These three things might just seem like random stream-of-conscious musings on the state of the universe, but, in reality, they are a few things that have appeared in the food press over the course of the last few weeks. They sort of don’t really go together on the surface, so I’ll see if I can link up everything.
The inventor of the East-Bake Oven died more than a week ago. He was also the inventor of the Spirograph. What do these things have in common? I wasn’t allowed to have either one of them as a child. On the blog posts that lament the inventor’s passing, I’ve found out I am not the only one who has a latent semi-bitterness at not owning one of these baking devices. My mother, and apparently other people’s as well, felt that I had a real oven with which to put together real cakes and cookies. She didn’t understand the appeal. Sorry, Mom, this just goes right up there with things that had to be played with at other kids’ houses, although for some reason, I never did get to try it anywhere else either. I missed out on a childhood icon for my generation. Of course, this had nothing to do with my later love for baking.
One of the founders of the River Cafe in London passed away last week. Rose Gray had an amazing background, which I’ve only just learned about from reading her obituary. She and her partner, Ruth Rogers, created a celebrated restaurant and mentor some of Britain’s current crop of culinary superstars, including Jamie Oliver. They also published a series of River Cafe cookbooks. While I long-since got rid of those from my library, I still have a great respect for the fact that they were designed to get folks to appreciate the Italian sensibility for preparing flavorful, uncomplicated meals with wonderful seasonal ingredients. Someday, when my bank balance and work schedule allow it, I would really love to be able to eat at their restaurant.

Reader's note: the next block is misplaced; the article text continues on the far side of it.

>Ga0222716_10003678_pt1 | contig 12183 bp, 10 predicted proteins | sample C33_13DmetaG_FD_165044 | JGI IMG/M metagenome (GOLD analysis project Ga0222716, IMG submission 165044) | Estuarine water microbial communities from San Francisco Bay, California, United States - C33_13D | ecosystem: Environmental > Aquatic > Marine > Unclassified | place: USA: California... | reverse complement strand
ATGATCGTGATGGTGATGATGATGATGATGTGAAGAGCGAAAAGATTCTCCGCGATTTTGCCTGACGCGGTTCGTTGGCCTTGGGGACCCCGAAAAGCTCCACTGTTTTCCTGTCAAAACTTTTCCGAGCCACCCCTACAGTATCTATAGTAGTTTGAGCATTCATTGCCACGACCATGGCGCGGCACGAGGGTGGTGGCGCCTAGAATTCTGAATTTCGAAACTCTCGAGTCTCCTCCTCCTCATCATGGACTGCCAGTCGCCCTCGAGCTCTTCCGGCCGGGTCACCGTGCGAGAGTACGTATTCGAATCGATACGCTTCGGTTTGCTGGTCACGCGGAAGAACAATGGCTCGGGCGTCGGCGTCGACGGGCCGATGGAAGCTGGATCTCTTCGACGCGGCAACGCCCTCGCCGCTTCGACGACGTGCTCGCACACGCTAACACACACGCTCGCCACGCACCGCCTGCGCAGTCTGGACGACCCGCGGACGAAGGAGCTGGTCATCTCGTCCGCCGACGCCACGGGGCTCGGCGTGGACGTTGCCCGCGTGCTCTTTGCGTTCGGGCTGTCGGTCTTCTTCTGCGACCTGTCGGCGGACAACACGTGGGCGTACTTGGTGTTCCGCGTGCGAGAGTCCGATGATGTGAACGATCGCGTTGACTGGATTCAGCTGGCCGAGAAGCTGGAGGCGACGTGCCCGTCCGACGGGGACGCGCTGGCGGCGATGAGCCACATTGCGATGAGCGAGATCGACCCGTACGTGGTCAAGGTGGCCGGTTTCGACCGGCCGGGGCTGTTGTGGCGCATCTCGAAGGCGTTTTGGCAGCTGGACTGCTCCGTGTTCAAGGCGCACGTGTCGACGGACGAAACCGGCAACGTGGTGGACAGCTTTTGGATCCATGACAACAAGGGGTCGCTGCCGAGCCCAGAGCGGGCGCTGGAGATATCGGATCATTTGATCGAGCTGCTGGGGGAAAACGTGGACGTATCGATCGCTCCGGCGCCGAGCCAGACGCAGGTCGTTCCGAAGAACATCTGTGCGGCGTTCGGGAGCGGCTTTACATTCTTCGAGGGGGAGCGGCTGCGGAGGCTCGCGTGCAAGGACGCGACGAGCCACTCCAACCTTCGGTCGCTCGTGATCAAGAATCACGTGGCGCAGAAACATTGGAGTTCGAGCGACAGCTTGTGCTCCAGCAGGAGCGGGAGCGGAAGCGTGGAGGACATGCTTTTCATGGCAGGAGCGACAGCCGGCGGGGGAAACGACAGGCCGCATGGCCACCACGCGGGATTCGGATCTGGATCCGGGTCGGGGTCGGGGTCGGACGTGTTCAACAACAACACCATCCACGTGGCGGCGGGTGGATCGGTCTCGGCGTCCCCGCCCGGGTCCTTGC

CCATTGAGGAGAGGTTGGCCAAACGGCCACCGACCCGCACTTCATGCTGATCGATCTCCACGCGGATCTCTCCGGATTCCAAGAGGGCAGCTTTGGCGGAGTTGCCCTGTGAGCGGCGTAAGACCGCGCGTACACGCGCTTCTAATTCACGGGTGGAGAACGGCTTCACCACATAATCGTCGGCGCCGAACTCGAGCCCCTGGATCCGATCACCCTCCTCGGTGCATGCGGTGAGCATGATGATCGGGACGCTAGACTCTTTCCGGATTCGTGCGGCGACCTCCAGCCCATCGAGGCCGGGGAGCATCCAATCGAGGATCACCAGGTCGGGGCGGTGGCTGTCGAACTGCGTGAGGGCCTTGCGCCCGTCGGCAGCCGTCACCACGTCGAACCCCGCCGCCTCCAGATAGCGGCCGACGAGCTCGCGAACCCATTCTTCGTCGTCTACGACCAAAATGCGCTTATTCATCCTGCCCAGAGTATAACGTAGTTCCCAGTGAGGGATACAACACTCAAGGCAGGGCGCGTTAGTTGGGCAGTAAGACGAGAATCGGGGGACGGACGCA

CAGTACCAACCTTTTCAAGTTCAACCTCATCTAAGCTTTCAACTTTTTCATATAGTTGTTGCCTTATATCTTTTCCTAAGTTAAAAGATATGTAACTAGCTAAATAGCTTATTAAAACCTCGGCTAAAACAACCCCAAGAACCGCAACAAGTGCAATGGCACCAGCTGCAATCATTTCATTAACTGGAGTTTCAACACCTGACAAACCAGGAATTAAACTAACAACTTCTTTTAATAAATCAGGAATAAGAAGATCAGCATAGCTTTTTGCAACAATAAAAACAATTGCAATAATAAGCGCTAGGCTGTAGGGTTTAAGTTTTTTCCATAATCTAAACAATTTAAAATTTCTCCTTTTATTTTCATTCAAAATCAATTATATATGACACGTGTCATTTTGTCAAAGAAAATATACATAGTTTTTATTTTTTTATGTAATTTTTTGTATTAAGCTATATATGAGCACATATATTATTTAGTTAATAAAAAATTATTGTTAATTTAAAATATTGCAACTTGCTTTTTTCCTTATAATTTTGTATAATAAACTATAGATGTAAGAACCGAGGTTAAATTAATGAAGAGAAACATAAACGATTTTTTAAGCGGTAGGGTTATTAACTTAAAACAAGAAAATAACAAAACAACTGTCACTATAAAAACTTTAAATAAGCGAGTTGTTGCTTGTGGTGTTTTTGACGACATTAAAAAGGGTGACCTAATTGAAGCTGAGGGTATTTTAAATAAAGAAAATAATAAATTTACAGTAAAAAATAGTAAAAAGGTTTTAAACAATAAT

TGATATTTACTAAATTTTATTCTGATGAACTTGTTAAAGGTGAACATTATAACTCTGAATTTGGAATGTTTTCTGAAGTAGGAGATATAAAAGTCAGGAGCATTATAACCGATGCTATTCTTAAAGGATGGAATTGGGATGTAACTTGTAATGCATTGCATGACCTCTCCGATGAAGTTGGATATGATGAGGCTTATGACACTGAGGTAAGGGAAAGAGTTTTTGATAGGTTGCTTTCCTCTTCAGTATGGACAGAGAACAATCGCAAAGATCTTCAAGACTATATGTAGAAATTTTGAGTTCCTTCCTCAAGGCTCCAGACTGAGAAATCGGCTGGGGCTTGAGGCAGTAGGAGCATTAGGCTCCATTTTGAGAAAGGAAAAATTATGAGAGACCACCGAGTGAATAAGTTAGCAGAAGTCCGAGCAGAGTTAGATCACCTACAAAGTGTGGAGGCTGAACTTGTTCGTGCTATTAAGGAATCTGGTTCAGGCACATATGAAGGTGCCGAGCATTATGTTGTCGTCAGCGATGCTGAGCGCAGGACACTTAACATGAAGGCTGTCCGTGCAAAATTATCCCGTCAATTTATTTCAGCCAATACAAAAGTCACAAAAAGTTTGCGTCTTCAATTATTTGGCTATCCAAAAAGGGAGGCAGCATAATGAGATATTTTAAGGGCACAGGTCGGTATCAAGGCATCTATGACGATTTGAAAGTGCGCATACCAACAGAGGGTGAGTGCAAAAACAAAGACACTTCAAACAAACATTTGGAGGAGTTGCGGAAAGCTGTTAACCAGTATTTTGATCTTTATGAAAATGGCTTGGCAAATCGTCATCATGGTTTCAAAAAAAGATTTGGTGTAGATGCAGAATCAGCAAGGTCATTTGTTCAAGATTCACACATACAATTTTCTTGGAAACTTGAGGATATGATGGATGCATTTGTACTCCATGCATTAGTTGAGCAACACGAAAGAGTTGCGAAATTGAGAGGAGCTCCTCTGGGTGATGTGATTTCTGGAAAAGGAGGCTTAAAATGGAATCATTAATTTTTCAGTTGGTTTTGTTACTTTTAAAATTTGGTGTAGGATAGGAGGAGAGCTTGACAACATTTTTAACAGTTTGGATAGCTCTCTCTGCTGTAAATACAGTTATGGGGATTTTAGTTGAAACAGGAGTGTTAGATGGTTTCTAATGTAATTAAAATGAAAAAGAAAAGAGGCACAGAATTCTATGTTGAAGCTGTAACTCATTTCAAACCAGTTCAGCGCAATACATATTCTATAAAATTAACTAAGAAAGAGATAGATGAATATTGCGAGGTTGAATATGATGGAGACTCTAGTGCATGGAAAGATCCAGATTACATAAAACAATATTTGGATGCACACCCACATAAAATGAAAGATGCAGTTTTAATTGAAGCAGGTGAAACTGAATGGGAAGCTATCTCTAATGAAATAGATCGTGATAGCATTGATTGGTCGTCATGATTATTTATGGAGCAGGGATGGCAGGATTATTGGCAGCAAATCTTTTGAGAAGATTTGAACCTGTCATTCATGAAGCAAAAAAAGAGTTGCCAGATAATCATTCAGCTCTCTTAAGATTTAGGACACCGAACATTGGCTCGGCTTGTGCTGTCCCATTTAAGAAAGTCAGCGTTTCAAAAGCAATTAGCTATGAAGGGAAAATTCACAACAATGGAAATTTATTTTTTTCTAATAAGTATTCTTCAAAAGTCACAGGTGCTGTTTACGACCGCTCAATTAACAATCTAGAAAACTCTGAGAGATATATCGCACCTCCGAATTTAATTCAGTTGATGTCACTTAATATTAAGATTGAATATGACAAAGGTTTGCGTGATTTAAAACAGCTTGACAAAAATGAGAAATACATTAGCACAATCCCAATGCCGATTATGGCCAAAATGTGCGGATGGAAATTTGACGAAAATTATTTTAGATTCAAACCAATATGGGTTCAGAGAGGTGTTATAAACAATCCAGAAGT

The final thread in this chain is the couple of articles that I came across this week about twice-baked potatoes. With St. Patrick’s Day around the corner, I think the great spud is calling my name. It’s also getting to be spring-like weather, but we haven’t seen all the new produce that also comes with the change of seasons. Everything is still very winter-oriented with root vegetables prominent at the Greenmarket.
I’ve overlooked this dish for far-too-long, I realize. I first learned to make it when I lived in London after college. With ingredients as basic as potatoes, cheddar cheese, butter, sour cream, salt, pepper, and chives, it was perfect for a poor student’s budget. Paired with a side salad, it is a filling, flavorful, and simple dinner. This is why I was surprised to see it featured in print. Here are two versions that I made:
My version of Twice-Baked-Potatoes, with ham added

Eggs in baked potatoes from Yum Sugar (who took it from Real Simple)
The East-Bake Oven served as inspirations to thousands of young home cooks and likely encouraged the fledgling careers of many. I can’t say that I would have ever tried to bake a potato in those toy cooking units, so maybe that’s why I’ve always looked for ways to prepare tasty food in a real appliance. The potatoes elevate a simple, yet tasty vegetable to new heights, much in line with how Rose Gray and Ruth Rogers wanted their public to see how food could be prepared at a time when British food was still miles away from where it has moved to today.
Buon appetito!